JOE FANN

Fann: Mariners’ Julio Rodríguez reminds us why we cherish homegrown superstars

Jul 18, 2022, 2:26 PM

Mariners...

Julio Rodriguez and Mariners teammates celebrate a 7-6 win against the Athletics on May 24. (Steph Chambers/Getty Images)

(Steph Chambers/Getty Images)

Julio Rodríguez entered his rookie season with the weight of the Mariners organization on his shoulders, and thus far, he has surpassed even the loftiest of expectations placed on him.

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Seattle’s 21-year-old phenom has played in 91 games, resulting in 16 home runs, 53 runs, 52 RBIs, 21 stolen bases, a .275 average, a 135 wRC+ and a 2.9 fWAR. The fWAR total is seventh-best among all MLB outfielders.

On Monday night, he’ll compete in the Home Run Derby followed by his debut in the MLB All-Star Game on Tuesday. It’s fitting that his first appearance in the midsummer classic will come in Los Angeles at Dodger Stadium. His flair and persona are as fit for Hollywood as any other player, if not more so.

Rodríguez is already the new face of Seattle sports, wasting little time claiming the mantle after Russell Wilson was traded by the Seahawks to the Broncos back on March 8. But there are more layers to Rodríguez being the city’s latest superstar and the adoration that comes with it.

It’s the swag to make it look easy while wearing his trademark smile. It’s the effortless power to all parts of the ballpark. It’s the speed that makes him dangerous the second he reaches base. It’s his maturity and the way his teammates have already embraced him as a leader of a team working to end the franchise’s 21-year playoff drought.

It’s all of those things that make him a blossoming and comprehensive baseball icon. But he’s also Seattle’s icon, and that’s an important distinction. Rodríguez has reminded fans that being a homegrown talent adds to a player’s regional lore.

That’s true in any sport where fans are inherently more attached to draft picks compared to players acquired via trade or free agency. But it’s exceedingly so in baseball.

I feel confident that if Rodríguez hypothetically shared the same exact stats as Jarred Kelenic, a prospect of similar ilk prior to being promoted to the Mariners in 2021, it would still be Julio ranked atop the list of fan favorites in Seattle. That’s obviously not a suggestion that Mariners fans aren’t invested in Kelenic, who was a trade acquisition from the New York Mets in late 2018, it’s just an easy way to prove there’s a higher baseline of reverence when it comes to homegrown talent.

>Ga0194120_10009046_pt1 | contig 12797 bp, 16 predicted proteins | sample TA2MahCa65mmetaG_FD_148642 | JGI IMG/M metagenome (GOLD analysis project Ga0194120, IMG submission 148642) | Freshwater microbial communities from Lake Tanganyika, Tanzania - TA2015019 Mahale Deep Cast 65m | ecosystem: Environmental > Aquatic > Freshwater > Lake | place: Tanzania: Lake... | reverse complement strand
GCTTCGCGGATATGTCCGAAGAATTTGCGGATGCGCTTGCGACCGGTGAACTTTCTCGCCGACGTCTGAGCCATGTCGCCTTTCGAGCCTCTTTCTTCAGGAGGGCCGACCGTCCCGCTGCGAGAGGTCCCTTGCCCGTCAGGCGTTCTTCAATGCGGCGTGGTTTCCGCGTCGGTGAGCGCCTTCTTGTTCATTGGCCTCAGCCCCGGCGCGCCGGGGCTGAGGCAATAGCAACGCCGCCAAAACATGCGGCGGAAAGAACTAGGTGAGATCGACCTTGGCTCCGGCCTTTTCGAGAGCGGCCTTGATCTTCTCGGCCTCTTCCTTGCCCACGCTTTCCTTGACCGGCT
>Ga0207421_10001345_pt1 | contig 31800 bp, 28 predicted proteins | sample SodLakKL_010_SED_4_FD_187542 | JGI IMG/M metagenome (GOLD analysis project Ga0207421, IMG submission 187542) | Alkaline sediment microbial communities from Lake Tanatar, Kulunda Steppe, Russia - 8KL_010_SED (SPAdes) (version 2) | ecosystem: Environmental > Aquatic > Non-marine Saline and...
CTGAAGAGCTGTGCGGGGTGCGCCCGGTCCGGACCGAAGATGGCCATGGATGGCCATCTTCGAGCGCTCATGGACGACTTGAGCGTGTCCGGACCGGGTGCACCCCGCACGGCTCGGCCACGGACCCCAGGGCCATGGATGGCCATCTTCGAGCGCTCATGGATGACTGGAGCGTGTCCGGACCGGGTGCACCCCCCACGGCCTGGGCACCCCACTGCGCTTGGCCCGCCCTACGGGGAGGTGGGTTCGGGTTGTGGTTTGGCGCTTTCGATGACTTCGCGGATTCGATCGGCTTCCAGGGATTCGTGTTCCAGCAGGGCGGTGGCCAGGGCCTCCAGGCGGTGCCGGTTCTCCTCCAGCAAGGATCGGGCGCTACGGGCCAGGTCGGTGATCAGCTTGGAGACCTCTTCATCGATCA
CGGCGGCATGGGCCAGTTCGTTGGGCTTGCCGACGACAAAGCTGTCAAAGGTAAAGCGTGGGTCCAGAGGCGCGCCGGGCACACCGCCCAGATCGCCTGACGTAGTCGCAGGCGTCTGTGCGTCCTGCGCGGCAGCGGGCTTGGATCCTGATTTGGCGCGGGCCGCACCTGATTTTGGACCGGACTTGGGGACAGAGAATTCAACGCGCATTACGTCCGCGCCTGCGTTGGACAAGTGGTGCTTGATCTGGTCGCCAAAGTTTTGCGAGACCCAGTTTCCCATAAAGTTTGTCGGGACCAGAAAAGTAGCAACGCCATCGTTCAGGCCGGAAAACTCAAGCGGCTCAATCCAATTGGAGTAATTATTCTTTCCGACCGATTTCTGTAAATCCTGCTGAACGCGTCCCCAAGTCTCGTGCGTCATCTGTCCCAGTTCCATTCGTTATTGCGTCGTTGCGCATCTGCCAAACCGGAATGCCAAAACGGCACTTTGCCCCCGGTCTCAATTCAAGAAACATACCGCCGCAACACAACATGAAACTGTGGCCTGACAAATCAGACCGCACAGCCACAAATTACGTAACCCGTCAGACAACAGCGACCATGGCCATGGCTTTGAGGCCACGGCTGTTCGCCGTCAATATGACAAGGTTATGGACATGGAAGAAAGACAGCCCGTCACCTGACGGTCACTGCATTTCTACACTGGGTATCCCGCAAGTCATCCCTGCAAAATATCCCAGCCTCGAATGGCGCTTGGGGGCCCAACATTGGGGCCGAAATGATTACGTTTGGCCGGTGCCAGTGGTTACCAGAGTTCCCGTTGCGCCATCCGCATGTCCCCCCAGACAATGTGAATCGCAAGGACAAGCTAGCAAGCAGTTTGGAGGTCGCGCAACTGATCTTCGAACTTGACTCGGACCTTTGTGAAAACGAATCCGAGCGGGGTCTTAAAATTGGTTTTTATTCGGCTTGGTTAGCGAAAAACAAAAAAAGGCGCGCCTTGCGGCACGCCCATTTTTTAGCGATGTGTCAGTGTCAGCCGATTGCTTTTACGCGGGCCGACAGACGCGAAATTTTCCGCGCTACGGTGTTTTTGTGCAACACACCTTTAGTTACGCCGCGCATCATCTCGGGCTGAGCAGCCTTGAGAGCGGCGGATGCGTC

Baseball doesn’t benefit from the same degree of draft-day buzz compared to the NBA and NFL given it takes years for even the first-rounders to reach the big leagues (Julio was an international signing in 2017 out of the Dominican Republic rather than a draft pick but the point remains). But that waiting period turns into a constant stock watch. Which prospects are projecting to be a contributor in the majors? And, as was the case with Rodríguez, is there anyone with a face of the franchise-type ceiling?

The farm system is the annual source of hope for fans who don’t have the good fortune of seeing their team make the playoffs. Seattle’s aforementioned postseason drought makes it obvious why Rodríguez has been the Mariners’ white knight in the making for years.

And now that he’s followed through, at least for these 91 games, most Mariners fans will feel an immense sense of pride these next two nights when Rodríguez’s talent and charisma are on display in front of a national audience. He’ll be alongside teammate Ty France and the rest of the league’s All-Stars.

Those are already his peers – the players who are considered the game’s best. That’s enough to give any Mariners fan chills. And what’s more? This is just the beginning.

More on the Mariners from Seattle Sports

Stecker: Mariners rebuild is complete – they were just missing Julio Rodríguez
Dooley: Believe in the Mariners – unlike in ’21, there’s more to it than hope
Home Run Derby Primer: Mariners’ Julio Rodríguez in 8-man field
Mariners draft HS SS Cole Young and his ‘beautiful swing’ 21st overall
Mariners take college corner IF, HS pitcher with pair of 2nd-round picks

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